As a recent graduate, I am intrigued by Gordon Brown’s idea for a national internship scheme.
Under his proposals, university graduates unable to find a job at the end of their courses could be offered paid internships to prevent them joining the ranks of the unemployed.
Companies like Barclay’s and Microsoft have signed up to the scheme.
When the Government persuaded people of the idea of tuition fees, it was partly under the presumption that students from the best universities (where students paid higher fees) would land lucrative jobs and therefore have no trouble paying back large student loans over the course of a lifetime.
But things look a little different now that we are in the midst of a full blown economic recession.
Graduates from some of Britain’s best universities are struggling to find jobs. Milkround schemes have closed down. Banks and law firms are postponing their graduate intake. Most recently, one bank was fined by the FSA for faking its graduate scheme. It had no intention of taking anyone on but it didn’t want its competitors to know it was struggling.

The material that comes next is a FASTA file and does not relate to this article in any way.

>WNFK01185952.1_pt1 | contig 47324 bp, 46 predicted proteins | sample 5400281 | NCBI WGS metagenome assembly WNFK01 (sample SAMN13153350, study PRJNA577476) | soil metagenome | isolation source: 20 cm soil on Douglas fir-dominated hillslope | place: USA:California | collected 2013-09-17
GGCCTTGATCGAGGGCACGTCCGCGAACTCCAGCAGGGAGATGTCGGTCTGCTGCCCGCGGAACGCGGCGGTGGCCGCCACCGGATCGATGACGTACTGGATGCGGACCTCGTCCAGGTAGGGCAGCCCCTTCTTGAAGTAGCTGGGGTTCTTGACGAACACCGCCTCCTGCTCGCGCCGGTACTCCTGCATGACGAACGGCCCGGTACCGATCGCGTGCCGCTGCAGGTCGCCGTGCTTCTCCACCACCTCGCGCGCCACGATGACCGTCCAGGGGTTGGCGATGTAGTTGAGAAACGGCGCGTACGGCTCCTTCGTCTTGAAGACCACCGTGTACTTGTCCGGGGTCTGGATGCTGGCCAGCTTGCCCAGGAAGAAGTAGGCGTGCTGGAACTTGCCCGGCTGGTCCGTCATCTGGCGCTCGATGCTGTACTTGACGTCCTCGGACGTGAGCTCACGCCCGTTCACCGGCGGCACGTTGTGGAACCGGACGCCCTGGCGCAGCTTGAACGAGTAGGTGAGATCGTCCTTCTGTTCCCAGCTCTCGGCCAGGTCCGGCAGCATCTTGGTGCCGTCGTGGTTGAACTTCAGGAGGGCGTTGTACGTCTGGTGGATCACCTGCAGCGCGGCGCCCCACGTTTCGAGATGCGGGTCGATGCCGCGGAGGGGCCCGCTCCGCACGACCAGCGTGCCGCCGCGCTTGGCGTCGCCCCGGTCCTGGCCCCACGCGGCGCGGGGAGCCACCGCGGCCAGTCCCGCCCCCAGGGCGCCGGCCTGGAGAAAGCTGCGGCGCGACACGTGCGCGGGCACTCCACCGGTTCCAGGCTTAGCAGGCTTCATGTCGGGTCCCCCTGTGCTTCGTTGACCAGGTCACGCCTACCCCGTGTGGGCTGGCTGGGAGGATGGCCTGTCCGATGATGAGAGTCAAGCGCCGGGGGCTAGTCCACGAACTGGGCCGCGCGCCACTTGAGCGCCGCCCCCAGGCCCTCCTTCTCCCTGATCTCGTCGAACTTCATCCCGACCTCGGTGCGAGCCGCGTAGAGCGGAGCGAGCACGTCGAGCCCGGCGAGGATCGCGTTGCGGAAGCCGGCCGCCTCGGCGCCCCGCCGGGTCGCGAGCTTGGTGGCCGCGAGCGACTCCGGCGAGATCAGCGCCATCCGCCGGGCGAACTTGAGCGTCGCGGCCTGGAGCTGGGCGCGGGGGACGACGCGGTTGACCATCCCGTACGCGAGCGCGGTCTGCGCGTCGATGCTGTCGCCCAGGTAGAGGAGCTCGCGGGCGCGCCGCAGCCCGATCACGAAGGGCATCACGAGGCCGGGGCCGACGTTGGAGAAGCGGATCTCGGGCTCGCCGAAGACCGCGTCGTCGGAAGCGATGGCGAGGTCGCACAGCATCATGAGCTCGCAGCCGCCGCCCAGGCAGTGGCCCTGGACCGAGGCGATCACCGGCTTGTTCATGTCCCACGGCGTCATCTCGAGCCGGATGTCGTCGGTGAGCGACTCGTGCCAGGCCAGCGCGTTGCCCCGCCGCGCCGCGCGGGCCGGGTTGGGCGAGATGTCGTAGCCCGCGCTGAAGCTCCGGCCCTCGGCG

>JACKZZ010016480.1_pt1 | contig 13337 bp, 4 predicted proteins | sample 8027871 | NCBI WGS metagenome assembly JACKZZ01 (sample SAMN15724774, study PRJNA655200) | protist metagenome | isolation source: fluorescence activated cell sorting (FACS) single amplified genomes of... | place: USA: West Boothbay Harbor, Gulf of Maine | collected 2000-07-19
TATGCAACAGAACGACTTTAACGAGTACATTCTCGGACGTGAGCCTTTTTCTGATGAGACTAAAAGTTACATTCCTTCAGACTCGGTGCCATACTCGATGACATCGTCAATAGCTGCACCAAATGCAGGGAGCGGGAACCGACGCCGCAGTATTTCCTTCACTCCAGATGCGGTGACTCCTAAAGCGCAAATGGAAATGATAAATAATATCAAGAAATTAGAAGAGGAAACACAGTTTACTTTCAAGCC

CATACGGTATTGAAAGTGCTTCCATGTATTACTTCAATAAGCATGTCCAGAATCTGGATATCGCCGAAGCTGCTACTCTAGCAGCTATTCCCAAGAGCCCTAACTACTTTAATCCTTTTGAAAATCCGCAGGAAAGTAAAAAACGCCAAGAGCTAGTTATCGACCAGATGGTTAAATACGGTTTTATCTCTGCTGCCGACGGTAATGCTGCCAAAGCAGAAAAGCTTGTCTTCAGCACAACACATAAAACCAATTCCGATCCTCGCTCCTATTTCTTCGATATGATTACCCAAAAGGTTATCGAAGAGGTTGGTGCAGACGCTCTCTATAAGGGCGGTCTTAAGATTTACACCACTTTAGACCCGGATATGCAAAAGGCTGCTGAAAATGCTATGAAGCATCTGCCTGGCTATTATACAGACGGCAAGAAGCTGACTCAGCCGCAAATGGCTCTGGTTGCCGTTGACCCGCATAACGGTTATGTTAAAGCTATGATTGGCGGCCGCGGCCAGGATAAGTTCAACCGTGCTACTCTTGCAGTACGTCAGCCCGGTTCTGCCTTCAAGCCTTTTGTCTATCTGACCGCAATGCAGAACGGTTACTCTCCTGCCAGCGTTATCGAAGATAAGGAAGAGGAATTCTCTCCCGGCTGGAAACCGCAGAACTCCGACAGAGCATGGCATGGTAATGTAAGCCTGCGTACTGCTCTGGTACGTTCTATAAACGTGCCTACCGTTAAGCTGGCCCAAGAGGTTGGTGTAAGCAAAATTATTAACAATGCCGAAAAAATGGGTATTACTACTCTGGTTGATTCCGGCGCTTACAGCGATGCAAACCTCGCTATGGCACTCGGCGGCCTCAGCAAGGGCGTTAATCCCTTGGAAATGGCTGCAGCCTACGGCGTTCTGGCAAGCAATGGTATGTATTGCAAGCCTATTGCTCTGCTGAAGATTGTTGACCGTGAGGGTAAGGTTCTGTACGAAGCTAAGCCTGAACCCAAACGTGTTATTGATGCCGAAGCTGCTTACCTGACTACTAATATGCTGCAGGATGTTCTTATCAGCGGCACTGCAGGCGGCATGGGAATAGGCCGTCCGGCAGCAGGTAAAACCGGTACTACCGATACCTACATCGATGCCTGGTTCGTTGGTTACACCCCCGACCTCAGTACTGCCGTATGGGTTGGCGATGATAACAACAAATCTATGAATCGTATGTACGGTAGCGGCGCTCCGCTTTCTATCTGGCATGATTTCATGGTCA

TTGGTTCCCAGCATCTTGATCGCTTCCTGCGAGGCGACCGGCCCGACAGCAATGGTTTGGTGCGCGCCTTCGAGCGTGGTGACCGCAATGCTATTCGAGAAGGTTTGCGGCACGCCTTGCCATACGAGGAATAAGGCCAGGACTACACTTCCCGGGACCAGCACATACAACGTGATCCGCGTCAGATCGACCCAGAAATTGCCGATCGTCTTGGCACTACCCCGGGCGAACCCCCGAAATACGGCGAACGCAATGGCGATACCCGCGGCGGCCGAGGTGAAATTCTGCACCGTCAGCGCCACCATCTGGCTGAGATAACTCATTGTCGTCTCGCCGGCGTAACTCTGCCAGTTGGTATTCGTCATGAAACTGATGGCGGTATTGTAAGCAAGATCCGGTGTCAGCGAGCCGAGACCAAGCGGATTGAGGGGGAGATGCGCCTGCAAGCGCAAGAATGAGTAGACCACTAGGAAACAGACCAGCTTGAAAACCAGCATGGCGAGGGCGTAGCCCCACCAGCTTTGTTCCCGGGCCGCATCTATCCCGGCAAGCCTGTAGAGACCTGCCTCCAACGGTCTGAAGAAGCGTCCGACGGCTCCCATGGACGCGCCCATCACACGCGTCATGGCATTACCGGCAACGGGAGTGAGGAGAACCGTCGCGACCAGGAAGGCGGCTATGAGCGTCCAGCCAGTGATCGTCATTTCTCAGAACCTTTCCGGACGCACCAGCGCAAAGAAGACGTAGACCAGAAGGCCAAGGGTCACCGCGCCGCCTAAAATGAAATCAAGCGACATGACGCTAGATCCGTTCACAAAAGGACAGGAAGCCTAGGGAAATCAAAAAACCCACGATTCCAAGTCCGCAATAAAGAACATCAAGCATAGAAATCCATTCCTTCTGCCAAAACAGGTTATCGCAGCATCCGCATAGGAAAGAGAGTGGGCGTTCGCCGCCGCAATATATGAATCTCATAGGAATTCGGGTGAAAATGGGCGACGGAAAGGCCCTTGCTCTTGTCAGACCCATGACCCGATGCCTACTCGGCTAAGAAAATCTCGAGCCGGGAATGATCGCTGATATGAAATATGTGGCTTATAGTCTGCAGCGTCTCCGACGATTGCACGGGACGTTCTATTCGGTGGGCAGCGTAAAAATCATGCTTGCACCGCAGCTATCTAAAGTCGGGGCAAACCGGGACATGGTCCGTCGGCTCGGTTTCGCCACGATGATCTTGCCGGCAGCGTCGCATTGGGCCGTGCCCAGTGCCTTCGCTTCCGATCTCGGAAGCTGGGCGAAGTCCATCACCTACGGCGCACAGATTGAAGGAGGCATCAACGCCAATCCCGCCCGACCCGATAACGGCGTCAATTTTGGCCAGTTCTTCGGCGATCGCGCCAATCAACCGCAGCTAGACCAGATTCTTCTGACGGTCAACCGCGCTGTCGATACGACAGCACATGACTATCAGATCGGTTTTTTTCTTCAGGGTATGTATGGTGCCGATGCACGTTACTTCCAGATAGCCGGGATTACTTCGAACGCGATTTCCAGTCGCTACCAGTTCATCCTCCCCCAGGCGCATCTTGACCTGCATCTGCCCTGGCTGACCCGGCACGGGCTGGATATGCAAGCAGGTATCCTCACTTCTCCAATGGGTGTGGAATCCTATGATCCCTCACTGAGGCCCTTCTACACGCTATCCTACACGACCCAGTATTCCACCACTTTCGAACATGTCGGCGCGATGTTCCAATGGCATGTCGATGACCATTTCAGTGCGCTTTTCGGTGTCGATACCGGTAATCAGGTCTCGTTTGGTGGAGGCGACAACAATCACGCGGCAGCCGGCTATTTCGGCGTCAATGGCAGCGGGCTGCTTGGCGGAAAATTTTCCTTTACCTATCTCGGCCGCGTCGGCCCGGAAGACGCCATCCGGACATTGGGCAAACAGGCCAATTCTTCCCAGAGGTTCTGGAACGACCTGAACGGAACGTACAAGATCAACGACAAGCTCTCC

The intern scheme put forward by the Government is the sort of policy innovation that we should welcome and it is probably the best, under the circumstances, that we can expect. We should not let graduates just fend for themselves. It will at least improve participants’ skills and experience and may in some cases lead to full time work. If, as the Government hopes, the interns will be paid at a rate slightly higher than undergraduates' income from grants and loans then at least they are getting some payment.
However, the internship scheme is probably not enough to tackle the scale of the problem. There will be tens of thousands of students hitting the job market in July and not enough internship places to go around for those not lucky enough to get a job. There will still be a lot of disappointed debt-ridden graduates come July who will be very angry with the Government.